Shane Osborn, former state treasurer and U.S. Navy hero, is the clear frontrunner in the May 13 Republican primary for the seat of Nebraska's retiring Sen. Mike Johanns, a seat certain to remain in GOP hands.
According to a recent Public Opinion Strategies poll, Osborn, 40, has the vote of 39 percent of likely GOP primary voters, comfortably ahead of Midland University President Ben Sasse and millionaire banker Sid Dinsdale at 7 percent each. Omaha "super-lawyer" Bert McLeay is last in the survey with 1 percent of the vote.
The poll was conducted for Osborn's campaign, but The Hill reported
that "Osborn led an earlier poll of the GOP primary with a similar margin."
Much of the analysis from pundits and pols concludes that Osborn's front-runner status is due to his name recognition as the lone candidate who previously has won statewide office.
In addition, the University of Nebraska graduate is well known for his heroism in 2001 as a U.S. Navy pilot.
When his reconnaissance plane had a mid-air collision with a Chinese fighter and he was forced to land in China, Osborn and his crew endured 12 days of interrogation before they were finally released. He later was awarded the Distinguished Flying Cross and Meritorious Service Medal.
"I'm sure name recognition is important," Osborn told Newsmax, "but I campaign as though I'm 10 points behind in the polls."
He proudly noted that he was the first candidate in the race, has covered 35,000 miles in the state, and visited all of its 93 counties.
Johanns announced last February that he was retiring from the Senate after one term, saying he wants a "quieter time" to focus on his family after a busy political career that included stints as governor and as President George W. Bush's agriculture secretary.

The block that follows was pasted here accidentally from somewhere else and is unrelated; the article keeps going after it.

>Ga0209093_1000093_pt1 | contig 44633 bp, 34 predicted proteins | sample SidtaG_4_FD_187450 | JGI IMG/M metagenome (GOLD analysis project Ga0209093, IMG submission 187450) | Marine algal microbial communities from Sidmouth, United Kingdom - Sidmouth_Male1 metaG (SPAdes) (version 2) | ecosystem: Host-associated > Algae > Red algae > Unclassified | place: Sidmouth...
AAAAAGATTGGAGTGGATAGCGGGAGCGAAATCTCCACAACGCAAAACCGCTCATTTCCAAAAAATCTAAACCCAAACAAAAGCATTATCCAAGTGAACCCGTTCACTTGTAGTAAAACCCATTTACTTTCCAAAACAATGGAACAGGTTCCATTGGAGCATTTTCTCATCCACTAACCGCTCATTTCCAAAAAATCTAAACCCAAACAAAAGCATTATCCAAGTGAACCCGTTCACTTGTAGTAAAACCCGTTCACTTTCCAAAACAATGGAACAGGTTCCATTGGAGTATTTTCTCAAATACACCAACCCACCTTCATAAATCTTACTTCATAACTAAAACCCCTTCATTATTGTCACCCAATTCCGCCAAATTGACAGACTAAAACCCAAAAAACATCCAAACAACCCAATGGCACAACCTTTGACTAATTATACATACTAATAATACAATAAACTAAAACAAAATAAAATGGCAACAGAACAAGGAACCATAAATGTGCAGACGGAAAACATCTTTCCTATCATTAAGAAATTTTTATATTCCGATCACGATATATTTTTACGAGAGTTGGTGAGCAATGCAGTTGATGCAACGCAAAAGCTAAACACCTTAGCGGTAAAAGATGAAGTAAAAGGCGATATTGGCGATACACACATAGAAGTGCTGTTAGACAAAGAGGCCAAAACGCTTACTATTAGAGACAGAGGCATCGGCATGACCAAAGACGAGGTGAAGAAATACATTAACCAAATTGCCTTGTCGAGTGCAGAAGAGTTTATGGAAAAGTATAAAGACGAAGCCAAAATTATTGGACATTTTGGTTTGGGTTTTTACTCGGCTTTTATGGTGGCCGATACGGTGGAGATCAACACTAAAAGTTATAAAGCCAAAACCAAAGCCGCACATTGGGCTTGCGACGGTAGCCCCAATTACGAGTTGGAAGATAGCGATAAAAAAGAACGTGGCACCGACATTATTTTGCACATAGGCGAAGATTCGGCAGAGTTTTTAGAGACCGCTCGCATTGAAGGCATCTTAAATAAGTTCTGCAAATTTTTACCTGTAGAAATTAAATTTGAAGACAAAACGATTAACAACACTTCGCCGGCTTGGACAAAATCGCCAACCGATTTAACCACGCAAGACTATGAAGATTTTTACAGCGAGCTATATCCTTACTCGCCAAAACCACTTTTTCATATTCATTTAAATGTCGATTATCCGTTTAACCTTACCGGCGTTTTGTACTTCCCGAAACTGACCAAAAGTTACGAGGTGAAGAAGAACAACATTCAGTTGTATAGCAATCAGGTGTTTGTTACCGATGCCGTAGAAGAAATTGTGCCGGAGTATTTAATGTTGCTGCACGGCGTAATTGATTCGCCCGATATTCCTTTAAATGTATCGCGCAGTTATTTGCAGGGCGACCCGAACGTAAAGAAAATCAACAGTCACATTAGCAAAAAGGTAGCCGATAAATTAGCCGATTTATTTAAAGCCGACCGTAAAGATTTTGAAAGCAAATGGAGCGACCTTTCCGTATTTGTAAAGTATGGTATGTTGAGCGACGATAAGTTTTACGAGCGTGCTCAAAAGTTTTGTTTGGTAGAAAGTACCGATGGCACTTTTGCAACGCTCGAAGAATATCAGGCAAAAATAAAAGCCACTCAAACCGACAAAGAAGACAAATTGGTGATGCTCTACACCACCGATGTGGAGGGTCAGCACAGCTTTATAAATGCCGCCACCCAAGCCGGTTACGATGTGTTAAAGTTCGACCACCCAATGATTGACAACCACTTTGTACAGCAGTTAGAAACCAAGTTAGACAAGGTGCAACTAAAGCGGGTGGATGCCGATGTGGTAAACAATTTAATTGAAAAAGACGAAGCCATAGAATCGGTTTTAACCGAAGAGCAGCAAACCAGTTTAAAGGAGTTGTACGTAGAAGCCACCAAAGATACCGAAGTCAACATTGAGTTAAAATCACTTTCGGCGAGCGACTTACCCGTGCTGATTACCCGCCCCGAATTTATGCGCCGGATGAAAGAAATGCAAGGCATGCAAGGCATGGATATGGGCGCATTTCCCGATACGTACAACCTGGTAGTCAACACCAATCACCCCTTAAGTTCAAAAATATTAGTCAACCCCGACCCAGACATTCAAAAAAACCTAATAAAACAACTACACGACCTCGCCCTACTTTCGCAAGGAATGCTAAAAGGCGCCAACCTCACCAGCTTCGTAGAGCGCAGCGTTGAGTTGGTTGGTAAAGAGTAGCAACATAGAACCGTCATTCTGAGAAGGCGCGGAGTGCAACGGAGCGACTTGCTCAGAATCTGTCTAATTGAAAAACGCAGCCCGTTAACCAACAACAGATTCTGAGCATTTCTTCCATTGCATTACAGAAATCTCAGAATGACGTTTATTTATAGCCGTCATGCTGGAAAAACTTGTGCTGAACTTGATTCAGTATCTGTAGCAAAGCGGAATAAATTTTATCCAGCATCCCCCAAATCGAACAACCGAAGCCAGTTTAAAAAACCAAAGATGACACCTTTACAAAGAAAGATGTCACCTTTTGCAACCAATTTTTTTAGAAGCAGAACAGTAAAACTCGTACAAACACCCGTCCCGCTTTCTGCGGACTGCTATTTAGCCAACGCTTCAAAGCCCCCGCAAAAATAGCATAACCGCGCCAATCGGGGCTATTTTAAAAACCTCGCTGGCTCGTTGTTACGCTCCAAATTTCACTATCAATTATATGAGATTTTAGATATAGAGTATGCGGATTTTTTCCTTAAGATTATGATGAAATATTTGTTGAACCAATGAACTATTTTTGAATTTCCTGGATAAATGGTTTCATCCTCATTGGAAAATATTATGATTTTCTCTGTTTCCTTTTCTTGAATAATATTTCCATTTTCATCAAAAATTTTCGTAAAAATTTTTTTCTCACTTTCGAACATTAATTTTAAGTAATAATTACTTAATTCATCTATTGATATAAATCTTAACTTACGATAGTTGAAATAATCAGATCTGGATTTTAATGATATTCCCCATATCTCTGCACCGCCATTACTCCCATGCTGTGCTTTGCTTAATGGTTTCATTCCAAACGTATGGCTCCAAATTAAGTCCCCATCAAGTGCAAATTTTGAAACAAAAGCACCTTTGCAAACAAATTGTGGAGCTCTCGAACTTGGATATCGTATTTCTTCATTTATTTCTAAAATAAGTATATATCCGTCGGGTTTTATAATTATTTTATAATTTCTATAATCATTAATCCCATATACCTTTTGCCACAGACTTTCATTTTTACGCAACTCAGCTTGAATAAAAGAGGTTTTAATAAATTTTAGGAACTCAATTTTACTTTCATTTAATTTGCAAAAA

But unlike the five states in which Democratic senators are retiring and the races to succeed them are all considered up for grabs, the Senate contest in the Cornhusker State is almost sure to be decided in the four-candidate GOP primary.
With Republicans holding every statewide office and U.S. House seat, it is no surprise to find that no heavyweight contender is vying for the Democratic nomination.
Because the Republican primary is tantamount to a November election victory, candidates can afford the luxury of "roughing it up" and outside groups are more likely to choose sides. So far, the contest has not grown personal or nasty.
All four Republican candidates are strong conservatives — pro-life, for Obamacare repeal, against any tax increase — and they disagree on little except who should be the Republican nominee.
But outside groups are beginning to weigh in. The Club for Growth and Senate Conservative Fund, for example, are already in the camp of Sasse, who has just completed a statewide television blitz.
For groups that are well known for backing political outsiders, this support for Sasse is somewhat of a surprise. A graduate of Harvard and holder of a Ph.D. from Yale, Sasse, 41, served in the Bush administration's Department of Health and Human Services and headed the transition team for Mitt Romney in 2012.
Another conservative group, FreedomWorks, is in Osborn's camp.
"Any group is welcome to be involved in this race," said Osborn, "but I prefer to focus on lining up Nebraskans." He pointed out his recent endorsements from 14 present or past state senators and 34 county sheriffs, and that he recently unveiled a veterans coalition that is supporting him.
Dinsdale and McLeay are expected to use their vast personal resources to become better known in the coming months.
The tactic of "self-funding" has a mixed history in Nebraska. GOP National Committeeman Pete Ricketts used personal funds as the 2006 Republican Senate nominee but lost badly. Republican Chuck Hagel, now secretary of Defense, used some of his personal fortune to launch his winning campaign in 1996 but was able to raise substantial sums from other donors as well.
The polls and odds may change in this race by the time May rolls around. But state and national Republican leaders aren't concerned. This is one Senate race they won't have to worry about in November.
John Gizzi is chief political columnist and White House correspondent for Newsmax.
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